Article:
Author: Justin Mckibben
You know that dizzy and achy feeling after a night of binge drinking, often accompanied with nausea or headaches? Yeah we’re talking the serious hurting a hangover puts on you the day after. Hangovers are definitely one of the worst feelings many of us actually subject ourselves to, and they tend to have more of an effect on our bodies than we realize. Sometimes we even mistake our symptoms for something else.
Well some speculate that soon the days of the hangover may be over, as it might become possible to drink as much as you want without fear of a hangover, but is that really possible? And even if it is, is it really a good thing?
Alcosynth the Alcohol Substitute
Now there is said to be a new synthetic alcohol substitute called alcosynth that would actually eradicate the fear of hangovers. While at first this sounds like a cool but scary idea for those who drink excessively, there are also claims that supposedly alcosynth will do away with the chemically addictive side effects of alcohol. While it is interesting, is it a realistic solution?
Professor David Nutt is the former chief drug advisor to the UK government who is credited as the man behind a radical new study on psychedelic drugs. Professor Nutt is also the creator of Alcosynth. This new compound so far has been classified as a benzodiazepine, and is said to act as an inebriant with similar effects to alcohol, like getting intoxicated with the toxins. There are a number of supposed benefits from this new alcohol substitute which include removing several side-effects such as:
- Liver toxicity
- Loss of control
These being many of the problems that we see as some of the most detrimental, it would seem that alcosynth could help a lot of people, if it does what it claims to do without doing the other stuff it was designed to avoid. But then again, if the past few years have taught us anything, it is that these ‘safer’ synthetic drugs cannot always be trusted.
But the buck apparently doesn’t stop at alcosynth. Professor Nutt has also dreamed up a second compound to help with the fight against alcohol abuse. This would be a capsule called “chaperone” that Nutt intends to regulate the effects of regular alcohol intake. The idea behind it would be that you could take a pill with booze, and you would be completely unable to become drunk to the point of incapacitation. The price for this “sober up pill” expensive as well, and with a substance like this it has a chance of being abused.
Everyone who sees something like this is surely waiting in anticipation for that other shoe to drop. The catch is for the human trials and legal fees necessary to help the alcosynth product alone to become a reality, the cost would most likely surpass$1.5 million.
Professor Nutt remains optimistic that his product could change the world, and that his product will sell itself to those most likely to benefit from it, the beverage industry. He believes these companies in particular should take his synthetic alcohol seriously, especially from the position of corporate social responsibility.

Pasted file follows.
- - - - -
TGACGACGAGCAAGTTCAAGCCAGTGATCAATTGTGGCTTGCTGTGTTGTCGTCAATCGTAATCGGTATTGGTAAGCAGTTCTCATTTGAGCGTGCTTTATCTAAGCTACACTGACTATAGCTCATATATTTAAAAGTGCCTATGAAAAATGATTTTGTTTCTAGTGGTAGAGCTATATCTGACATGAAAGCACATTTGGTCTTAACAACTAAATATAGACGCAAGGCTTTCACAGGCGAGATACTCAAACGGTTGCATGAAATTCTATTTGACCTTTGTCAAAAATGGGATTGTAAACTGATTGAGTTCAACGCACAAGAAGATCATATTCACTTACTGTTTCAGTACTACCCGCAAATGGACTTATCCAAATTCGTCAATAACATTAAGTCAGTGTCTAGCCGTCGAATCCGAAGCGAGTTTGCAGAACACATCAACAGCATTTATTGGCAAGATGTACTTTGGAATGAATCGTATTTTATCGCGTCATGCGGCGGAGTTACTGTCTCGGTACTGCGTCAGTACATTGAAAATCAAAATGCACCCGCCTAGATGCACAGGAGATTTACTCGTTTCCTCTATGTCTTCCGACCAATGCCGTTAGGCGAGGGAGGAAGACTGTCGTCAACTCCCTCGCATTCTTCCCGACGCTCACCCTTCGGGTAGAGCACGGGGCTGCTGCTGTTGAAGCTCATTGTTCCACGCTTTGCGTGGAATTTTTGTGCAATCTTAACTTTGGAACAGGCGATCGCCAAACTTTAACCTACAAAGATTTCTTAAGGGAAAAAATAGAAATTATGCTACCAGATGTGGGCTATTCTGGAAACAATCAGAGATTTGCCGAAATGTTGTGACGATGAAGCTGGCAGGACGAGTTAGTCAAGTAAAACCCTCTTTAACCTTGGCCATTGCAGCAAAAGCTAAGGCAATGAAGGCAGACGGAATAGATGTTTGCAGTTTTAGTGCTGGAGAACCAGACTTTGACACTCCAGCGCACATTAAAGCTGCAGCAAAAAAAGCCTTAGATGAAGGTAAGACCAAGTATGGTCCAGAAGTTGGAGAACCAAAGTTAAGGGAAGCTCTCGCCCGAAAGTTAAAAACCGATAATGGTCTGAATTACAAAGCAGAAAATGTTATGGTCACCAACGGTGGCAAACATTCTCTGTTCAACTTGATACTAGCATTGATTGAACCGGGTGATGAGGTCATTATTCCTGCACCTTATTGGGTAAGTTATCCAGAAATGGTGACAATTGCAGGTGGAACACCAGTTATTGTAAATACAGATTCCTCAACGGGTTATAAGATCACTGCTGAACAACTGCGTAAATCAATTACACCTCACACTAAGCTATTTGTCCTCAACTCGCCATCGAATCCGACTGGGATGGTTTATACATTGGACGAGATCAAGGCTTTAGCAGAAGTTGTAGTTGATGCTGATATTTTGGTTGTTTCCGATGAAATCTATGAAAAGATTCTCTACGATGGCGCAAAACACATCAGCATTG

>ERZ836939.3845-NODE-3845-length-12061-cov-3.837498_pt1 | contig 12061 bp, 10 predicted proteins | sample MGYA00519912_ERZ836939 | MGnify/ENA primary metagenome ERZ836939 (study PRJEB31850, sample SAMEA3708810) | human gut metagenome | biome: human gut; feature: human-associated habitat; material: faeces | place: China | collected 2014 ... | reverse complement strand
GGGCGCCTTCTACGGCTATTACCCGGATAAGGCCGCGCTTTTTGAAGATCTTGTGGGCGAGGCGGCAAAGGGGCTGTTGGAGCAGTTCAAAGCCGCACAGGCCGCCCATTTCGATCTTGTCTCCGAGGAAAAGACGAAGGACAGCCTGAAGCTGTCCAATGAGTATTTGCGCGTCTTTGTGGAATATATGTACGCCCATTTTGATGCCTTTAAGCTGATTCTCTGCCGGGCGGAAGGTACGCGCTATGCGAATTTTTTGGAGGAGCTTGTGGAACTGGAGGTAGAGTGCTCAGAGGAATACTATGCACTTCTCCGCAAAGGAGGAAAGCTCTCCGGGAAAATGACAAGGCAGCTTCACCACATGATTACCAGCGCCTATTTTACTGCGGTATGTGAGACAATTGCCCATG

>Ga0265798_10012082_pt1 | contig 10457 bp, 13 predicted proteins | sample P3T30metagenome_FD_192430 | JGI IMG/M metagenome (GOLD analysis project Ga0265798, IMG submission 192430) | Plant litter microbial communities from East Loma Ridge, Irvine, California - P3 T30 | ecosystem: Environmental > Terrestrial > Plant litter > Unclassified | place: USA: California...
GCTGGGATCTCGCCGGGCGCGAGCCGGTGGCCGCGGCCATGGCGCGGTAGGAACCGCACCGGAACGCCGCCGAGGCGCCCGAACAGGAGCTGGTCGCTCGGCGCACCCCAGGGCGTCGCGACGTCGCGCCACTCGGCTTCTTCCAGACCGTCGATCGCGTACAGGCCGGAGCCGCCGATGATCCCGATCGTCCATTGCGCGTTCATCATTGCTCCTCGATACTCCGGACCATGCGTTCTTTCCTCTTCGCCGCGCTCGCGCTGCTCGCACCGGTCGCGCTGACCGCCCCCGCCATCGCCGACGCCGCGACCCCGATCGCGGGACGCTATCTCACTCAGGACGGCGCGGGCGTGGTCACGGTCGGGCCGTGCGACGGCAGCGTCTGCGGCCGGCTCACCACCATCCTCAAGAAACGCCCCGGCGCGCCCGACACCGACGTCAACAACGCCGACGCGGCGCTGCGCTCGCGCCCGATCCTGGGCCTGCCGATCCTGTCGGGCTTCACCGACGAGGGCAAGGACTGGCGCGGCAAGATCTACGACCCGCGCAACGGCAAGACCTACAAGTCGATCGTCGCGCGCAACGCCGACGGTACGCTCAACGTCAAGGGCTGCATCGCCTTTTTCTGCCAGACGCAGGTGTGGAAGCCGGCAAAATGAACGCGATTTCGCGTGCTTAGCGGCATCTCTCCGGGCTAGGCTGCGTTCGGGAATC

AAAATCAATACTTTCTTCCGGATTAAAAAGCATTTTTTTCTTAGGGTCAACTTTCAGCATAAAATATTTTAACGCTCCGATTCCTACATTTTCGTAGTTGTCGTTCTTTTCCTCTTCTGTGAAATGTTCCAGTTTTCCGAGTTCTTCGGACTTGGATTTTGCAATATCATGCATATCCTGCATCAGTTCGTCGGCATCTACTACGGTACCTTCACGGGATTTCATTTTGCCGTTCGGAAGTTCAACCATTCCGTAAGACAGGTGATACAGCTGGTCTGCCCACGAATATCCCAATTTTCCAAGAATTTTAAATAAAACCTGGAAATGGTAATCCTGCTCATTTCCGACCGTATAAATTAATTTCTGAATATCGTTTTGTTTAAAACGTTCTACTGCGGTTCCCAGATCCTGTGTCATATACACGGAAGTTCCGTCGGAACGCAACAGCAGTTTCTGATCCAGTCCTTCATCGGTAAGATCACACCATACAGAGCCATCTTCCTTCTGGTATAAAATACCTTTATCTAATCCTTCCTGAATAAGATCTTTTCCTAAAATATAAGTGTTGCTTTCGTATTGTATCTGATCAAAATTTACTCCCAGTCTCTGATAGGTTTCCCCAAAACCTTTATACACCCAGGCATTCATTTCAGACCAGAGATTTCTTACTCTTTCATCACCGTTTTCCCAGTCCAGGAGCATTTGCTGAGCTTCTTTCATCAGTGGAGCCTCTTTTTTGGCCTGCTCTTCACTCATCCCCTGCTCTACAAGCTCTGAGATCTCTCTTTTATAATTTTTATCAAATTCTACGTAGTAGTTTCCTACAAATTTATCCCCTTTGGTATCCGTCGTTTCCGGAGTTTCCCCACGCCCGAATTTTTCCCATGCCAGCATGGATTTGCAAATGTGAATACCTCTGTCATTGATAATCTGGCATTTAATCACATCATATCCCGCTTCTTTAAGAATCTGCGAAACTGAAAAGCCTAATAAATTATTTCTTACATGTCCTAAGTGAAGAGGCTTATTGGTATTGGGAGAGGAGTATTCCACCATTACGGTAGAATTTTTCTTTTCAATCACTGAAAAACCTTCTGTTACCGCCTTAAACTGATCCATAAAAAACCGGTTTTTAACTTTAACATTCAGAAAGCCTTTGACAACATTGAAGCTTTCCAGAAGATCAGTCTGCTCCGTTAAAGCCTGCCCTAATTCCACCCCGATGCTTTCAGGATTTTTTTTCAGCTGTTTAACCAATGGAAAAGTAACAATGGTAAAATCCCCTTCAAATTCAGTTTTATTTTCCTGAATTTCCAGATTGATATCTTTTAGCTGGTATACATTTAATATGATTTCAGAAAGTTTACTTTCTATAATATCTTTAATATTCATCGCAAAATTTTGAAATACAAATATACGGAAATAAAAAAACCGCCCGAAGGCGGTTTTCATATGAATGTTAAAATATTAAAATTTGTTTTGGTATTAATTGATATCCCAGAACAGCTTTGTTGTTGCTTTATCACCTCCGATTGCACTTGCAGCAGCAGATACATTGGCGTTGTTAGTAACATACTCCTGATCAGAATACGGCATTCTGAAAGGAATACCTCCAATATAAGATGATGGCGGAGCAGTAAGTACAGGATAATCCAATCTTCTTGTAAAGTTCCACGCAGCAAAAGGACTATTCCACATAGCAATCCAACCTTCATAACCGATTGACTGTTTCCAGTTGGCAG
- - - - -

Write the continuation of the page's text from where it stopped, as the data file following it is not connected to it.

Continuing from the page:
“The drinks industry should see this as a natural stage in the evolution of their products which will ultimately help them avoid expensive litigation costs,”
There has so far been some resistance from strict drug laws in both Australia and his native UK, but Nutt seems steadfast with the production of his new products. There have even been reports that he has applied for patents on 85 new chemical compounds in the alcosynth and chaperone families!
But beyond the bank accounts, more concern comes with the idea that this product could be another example of how we’re using technology and other resources as a society to enable ourselves. What dangers will we face once people start drinking more and more excessively because they aren’t afraid of hangovers.
What has Nutt so convinced that the problem of alcoholism and alcoholic addiction can be solved so easily by changing the chemical compounds of it?
What if people do start abusing this “sober pill” or even worse, it works and people don’t feel as drunk and drink far beyond what their body can physically stand? Or will it justify itself by vastly reducing the number of alcohol related accidents?
How many lives will be at risk by putting a substance in the hands of drinkers that encourages them to drink more without fear of consequences? While it seems that science if definitely trying to make strides, will it truly be the best thing for us? If there is a legitimate ‘cure’ for alcoholism science may indeed one day accomplish this, but it hasn’t done so… yet?
Alcohol abuse and alcoholism are devastating and tragic afflictions, and they reap a lot of havoc beyond just hangovers. Alcohol is a drug that destroys families, ruins futures, and ends lives, but there is always hope for the future. While there may not be a ‘cure’ for alcoholism, there is treatment that not only saves lives, but changes them. If you or someone you love is struggling with substance abuse or addiction, please call toll-free 1-800-951-6135